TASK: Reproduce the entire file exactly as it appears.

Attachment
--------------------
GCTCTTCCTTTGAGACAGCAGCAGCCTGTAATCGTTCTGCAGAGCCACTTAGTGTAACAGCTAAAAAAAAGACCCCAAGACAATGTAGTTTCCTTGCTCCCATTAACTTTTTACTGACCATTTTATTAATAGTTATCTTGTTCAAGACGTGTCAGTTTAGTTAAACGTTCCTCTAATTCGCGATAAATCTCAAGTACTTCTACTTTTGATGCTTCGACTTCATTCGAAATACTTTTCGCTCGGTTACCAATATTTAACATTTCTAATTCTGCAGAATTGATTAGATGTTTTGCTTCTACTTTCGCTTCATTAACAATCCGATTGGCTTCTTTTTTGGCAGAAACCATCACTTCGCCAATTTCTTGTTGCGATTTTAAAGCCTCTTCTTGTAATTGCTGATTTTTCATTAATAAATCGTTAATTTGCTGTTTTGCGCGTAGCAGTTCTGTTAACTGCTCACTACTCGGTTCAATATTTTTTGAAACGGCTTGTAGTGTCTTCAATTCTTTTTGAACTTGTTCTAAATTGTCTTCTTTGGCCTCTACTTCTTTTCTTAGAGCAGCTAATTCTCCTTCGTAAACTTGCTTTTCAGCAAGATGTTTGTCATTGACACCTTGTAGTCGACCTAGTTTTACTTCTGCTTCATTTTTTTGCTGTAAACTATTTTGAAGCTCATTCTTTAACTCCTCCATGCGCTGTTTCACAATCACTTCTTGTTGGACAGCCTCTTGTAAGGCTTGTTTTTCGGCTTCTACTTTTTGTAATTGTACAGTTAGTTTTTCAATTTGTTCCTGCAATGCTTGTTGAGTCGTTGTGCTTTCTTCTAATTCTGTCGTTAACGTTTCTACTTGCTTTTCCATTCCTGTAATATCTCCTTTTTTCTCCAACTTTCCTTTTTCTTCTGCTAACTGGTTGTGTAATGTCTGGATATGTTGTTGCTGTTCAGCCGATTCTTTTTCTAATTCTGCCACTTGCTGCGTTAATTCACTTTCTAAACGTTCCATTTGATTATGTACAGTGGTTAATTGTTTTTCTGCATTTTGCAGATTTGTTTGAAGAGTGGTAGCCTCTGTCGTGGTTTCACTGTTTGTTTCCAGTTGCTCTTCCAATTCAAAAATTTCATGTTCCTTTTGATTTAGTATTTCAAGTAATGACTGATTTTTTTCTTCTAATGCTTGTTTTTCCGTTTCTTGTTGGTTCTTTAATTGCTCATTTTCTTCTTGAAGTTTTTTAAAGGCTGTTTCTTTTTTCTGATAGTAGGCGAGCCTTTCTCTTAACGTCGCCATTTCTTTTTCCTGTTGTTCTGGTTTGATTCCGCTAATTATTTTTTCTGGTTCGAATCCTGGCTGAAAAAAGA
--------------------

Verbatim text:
GCTCTTCCTTTGAGACAGCAGCAGCCTGTAATCGTTCTGCAGAGCCACTTAGTGTAACAGCTAAAAAAAAGACCCCAAGACAATGTAGTTTCCTTGCTCCCATTAACTTTTTACTGACCATTTTATTAATAGTTATCTTGTTCAAGACGTGTCAGTTTAGTTAAACGTTCCTCTAATTCGCGATAAATCTCAAGTACTTCTACTTTTGATGCTTCGACTTCATTCGAAATACTTTTCGCTCGGTTACCAATATTTAACATTTCTAATTCTGCAGAATTGATTAGATGTTTTGCTTCTACTTTCGCTTCATTAACAATCCGATTGGCTTCTTTTTTGGCAGAAACCATCACTTCGCCAATTTCTTGTTGCGATTTTAAAGCCTCTTCTTGTAATTGCTGATTTTTCATTAATAAATCGTTAATTTGCTGTTTTGCGCGTAGCAGTTCTGTTAACTGCTCACTACTCGGTTCAATATTTTTTGAAACGGCTTGTAGTGTCTTCAATTCTTTTTGAACTTGTTCTAAATTGTCTTCTTTGGCCTCTACTTCTTTTCTTAGAGCAGCTAATTCTCCTTCGTAAACTTGCTTTTCAGCAAGATGTTTGTCATTGACACCTTGTAGTCGACCTAGTTTTACTTCTGCTTCATTTTTTTGCTGTAAACTATTTTGAAGCTCATTCTTTAACTCCTCCATGCGCTGTTTCACAATCACTTCTTGTTGGACAGCCTCTTGTAAGGCTTGTTTTTCGGCTTCTACTTTTTGTAATTGTACAGTTAGTTTTTCAATTTGTTCCTGCAATGCTTGTTGAGTCGTTGTGCTTTCTTCTAATTCTGTCGTTAACGTTTCTACTTGCTTTTCCATTCCTGTAATATCTCCTTTTTTCTCCAACTTTCCTTTTTCTTCTGCTAACTGGTTGTGTAATGTCTGGATATGTTGTTGCTGTTCAGCCGATTCTTTTTCTAATTCTGCCACTTGCTGCGTTAATTCACTTTCTAAACGTTCCATTTGATTATGTACAGTGGTTAATTGTTTTTCTGCATTTTGCAGATTTGTTTGAAGAGTGGTAGCCTCTGTCGTGGTTTCACTGTTTGTTTCCAGTTGCTCTTCCAATTCAAAAATTTCATGTTCCTTTTGATTTAGTATTTCAAGTAATGACTGATTTTTTTCTTCTAATGCTTGTTTTTCCGTTTCTTGTTGGTTCTTTAATTGCTCATTTTCTTCTTGAAGTTTTTTAAAGGCTGTTTCTTTTTTCTGATAGTAGGCGAGCCTTTCTCTTAACGTCGCCATTTCTTTTTCCTGTTGTTCTGGTTTGATTCCGCTAATTATTTTTTCTGGTTCGAATCCTGGCTGAAAAAAGA